Health Insurance Requirements Create Barriers in the Locum Industry

One of the most attractive benefits of taking on locum tenens assignments is the malpractice insurance that is provided by the staffing agency. Almost all locum firms will make arrangements to cover a stay with a new employer, allowing physicians to enjoy an assignment with a minimum of administrative responsibilities.

For most physicians, locum jobs are a refreshing break from the grind of permanent employment. But for the many understaffed healthcare organizations across the nation, locum physicians are a precious resource. More than 90% of medical facilities in the US have utilized locum providers for either gaps in coverage, supplemental needs, or as a prelude to a permanent position  a “try before you buy” concept. Unfortunately, a number of jurisdictions have enacted malpractice insurance laws that make staffing in those areas prohibitively expensive. This has led some staffing agencies to exclude or limit work in those states that have high malpractice costs.

States with Highest Malpractice Insurance Premiums

Some states make it extremely difficult to hire permanent or temporary doctors because of an economic or judicial environment that favors litigation and patients over medical practitioners. This has led to unreasonably high malpractice insurance premiums that are passed on to employers or staffing agencies, which inevitably stymies placements in those regions.

Among the worst states with high premiums are Illinois, New York, New Jersey, Pennsylvania, and Delaware. The oversized risk of litigation has raised premiums up to $100,000 or more for some specialists practicing in those states. Although some of these states have introduced tort reform legislation in recent years in an effort to reign in skyrocketing premiums, it may take some time for insurers to align premium costs with actual malpractice realities.

Patient Compensation Funds

Originally implemented in the 1970’s, when many practitioners were having difficulty obtaining malpractice insurance due to excessively high premiums, many states created patient compensation funds (PCFs). These PCFs were intended to lower physician liability without reducing patient protections. Today, almost 15 states now administer patient compensation funds that serve as secondary liability insurance for practicing medical professionals.

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Some states allow practitioners to join a PCF voluntarily while others, like New Mexico, require participation. Enrollment in a PCF is predicated on enrollment in a malpractice plan, usually of the occurrence policy variety and payment of an additional surcharge to the state PCF administrator. This additional fee may significantly add to the amount paid by provider employers in these states, which can stifle demand for temporary medical practitioners.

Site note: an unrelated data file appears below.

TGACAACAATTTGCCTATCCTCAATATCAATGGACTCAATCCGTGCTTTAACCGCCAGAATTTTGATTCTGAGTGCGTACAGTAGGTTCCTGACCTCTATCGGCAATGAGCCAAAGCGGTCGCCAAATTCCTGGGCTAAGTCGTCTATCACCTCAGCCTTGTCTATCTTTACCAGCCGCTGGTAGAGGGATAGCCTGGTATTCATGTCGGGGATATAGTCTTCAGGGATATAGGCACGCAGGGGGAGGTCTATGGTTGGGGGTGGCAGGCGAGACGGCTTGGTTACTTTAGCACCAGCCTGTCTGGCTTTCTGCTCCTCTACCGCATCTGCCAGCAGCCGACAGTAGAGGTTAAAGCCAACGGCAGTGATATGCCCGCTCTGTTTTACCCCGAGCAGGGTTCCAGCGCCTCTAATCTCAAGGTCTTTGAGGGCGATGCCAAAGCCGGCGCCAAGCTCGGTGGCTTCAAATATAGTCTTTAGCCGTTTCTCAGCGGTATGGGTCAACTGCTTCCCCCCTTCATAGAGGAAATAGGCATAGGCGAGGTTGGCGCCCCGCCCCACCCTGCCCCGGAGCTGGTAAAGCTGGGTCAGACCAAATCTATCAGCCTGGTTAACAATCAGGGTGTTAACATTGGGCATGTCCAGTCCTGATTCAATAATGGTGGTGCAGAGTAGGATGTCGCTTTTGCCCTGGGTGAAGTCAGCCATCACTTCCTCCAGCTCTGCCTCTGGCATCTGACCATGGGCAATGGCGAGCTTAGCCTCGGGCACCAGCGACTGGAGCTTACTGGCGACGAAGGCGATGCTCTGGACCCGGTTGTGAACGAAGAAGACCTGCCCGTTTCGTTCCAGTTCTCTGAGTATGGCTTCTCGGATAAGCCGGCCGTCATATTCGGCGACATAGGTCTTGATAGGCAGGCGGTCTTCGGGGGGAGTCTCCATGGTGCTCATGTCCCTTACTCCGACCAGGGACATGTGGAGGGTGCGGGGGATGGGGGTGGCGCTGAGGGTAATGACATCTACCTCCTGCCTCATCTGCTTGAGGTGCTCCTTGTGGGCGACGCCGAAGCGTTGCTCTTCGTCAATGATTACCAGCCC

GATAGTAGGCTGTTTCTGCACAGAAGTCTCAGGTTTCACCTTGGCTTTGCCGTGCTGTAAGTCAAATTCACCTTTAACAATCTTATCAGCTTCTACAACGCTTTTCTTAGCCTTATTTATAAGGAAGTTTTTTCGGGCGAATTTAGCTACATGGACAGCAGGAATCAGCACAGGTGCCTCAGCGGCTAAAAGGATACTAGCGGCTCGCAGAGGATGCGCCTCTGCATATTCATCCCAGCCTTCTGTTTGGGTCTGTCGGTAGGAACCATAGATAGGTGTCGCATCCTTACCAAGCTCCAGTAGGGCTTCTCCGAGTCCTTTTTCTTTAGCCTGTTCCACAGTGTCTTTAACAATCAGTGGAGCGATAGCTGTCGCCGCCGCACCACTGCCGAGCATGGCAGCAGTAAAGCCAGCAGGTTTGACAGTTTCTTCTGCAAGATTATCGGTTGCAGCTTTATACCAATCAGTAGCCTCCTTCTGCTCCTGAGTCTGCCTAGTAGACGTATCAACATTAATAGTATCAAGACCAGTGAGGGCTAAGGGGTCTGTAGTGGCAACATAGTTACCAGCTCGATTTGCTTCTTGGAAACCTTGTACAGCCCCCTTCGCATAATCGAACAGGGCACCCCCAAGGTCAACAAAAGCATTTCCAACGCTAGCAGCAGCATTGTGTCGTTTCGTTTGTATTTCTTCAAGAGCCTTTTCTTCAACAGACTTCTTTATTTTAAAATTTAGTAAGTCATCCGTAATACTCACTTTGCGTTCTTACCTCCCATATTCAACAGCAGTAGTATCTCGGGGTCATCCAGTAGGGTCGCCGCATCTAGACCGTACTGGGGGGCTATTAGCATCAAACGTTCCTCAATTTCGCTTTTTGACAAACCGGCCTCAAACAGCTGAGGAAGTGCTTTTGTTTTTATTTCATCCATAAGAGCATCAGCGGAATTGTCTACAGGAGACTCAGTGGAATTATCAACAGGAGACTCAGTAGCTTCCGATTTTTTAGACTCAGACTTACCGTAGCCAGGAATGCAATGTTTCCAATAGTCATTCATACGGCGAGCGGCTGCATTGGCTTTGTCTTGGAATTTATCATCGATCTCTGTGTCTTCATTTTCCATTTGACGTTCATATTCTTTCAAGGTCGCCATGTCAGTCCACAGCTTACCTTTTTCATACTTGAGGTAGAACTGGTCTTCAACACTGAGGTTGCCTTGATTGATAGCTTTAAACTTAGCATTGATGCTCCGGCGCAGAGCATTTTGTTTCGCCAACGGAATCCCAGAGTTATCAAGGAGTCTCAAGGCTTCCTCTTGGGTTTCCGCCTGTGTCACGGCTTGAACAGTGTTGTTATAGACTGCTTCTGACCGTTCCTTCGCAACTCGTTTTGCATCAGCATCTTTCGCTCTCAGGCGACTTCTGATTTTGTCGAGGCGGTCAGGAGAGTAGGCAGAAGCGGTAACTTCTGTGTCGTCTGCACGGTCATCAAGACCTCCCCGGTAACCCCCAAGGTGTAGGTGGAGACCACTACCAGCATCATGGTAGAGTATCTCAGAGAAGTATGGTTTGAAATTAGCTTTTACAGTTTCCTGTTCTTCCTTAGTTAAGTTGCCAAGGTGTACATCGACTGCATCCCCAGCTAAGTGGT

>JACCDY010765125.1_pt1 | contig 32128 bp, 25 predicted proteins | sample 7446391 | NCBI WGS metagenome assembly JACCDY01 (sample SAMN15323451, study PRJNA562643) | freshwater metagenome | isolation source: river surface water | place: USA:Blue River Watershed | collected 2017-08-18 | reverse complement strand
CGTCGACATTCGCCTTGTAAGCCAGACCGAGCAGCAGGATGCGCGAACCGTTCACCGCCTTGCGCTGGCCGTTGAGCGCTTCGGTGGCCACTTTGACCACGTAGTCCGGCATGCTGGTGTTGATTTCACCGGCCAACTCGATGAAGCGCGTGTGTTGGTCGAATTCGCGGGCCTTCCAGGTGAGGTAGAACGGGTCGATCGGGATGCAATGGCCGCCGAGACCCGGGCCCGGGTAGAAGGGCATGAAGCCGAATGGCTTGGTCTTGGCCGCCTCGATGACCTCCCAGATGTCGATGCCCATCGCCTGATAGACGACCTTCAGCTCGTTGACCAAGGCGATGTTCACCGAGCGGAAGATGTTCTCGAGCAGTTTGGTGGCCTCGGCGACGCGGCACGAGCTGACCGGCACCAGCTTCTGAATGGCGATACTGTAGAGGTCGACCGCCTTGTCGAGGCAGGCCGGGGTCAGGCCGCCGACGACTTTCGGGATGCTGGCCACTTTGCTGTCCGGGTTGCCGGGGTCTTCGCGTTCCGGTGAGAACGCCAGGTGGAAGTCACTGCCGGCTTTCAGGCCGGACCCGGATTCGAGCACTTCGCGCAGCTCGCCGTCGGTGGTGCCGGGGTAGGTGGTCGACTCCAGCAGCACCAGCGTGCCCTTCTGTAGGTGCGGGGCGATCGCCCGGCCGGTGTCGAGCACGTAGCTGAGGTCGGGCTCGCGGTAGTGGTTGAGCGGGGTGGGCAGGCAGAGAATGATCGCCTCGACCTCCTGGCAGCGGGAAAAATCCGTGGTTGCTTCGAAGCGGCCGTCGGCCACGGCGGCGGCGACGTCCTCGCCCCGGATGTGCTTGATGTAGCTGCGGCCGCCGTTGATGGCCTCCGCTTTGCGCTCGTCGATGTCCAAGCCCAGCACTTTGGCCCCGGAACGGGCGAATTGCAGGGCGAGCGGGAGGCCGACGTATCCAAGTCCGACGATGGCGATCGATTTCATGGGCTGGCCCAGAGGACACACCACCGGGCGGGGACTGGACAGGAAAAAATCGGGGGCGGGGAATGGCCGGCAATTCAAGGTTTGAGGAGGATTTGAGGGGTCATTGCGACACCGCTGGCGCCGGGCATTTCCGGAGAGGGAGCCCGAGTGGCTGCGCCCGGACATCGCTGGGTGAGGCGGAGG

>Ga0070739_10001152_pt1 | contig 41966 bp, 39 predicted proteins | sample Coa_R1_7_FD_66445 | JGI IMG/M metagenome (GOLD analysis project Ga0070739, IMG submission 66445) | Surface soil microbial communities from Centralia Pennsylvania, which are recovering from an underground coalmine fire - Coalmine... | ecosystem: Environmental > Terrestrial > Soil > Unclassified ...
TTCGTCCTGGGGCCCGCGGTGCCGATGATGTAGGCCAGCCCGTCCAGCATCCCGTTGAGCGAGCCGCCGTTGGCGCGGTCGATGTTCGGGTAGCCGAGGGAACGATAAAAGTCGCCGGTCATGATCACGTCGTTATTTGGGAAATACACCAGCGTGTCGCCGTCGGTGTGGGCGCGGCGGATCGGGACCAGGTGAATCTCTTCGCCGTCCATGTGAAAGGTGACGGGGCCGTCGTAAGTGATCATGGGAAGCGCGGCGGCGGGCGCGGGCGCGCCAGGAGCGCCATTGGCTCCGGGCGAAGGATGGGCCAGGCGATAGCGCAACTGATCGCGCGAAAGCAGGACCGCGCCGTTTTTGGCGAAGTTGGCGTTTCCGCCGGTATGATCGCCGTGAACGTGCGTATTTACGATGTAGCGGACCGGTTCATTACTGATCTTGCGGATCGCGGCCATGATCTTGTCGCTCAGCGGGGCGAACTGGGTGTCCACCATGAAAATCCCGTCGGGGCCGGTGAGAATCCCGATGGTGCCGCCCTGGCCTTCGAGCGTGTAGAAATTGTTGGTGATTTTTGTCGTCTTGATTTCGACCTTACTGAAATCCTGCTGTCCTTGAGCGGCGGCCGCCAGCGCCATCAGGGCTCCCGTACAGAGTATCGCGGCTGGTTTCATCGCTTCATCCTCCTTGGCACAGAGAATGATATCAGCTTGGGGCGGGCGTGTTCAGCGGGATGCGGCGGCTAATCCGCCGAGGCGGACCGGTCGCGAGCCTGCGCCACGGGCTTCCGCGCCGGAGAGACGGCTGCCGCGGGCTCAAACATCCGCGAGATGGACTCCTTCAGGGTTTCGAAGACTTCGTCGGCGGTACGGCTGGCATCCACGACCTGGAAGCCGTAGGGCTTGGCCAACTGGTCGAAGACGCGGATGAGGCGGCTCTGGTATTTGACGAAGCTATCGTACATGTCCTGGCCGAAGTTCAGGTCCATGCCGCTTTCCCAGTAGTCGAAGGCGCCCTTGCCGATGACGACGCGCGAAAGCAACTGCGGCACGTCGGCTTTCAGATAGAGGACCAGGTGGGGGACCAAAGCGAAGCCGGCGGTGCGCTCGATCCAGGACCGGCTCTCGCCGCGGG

High Risk Placements

While a medical professional will probably be working in a hospital or clinic in most of his or her locum assignments — after all, they usually have the greatest need and deepest pockets — they may find that they want to experience a different setting for thier next position.  For example, a medical professional may decide to take a job at a correctional institute, mental health facilityor a nursing home; these kinds of assignments may expose physicians to physical harm or greater legal liability.  The malpractice premiums for these types of locum tenens assignments are therefore likely to be significantly higher than most other types of placements.

The costs and benefits of any locum tenens assignment are something that should discussed between the professional and the staffing manager. Although compensation in a certain region or position may not be quite as high, it may be that a little added risk may pale in comparison to the joy of working in a wholly unique environment.

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Robert Moghim

Robert Moghim
Dr. Robert Moghim is a board certified physician specialist and founder of Onyx Healthcare (D.B.A Onyx M.D.). Dr. Moghim is also an executive director and co-founder of Colorado Pain Care and the founder of Moghim Medical Consulting Inc.. He also sits on the Colorado Medical Board.

Robert Moghim

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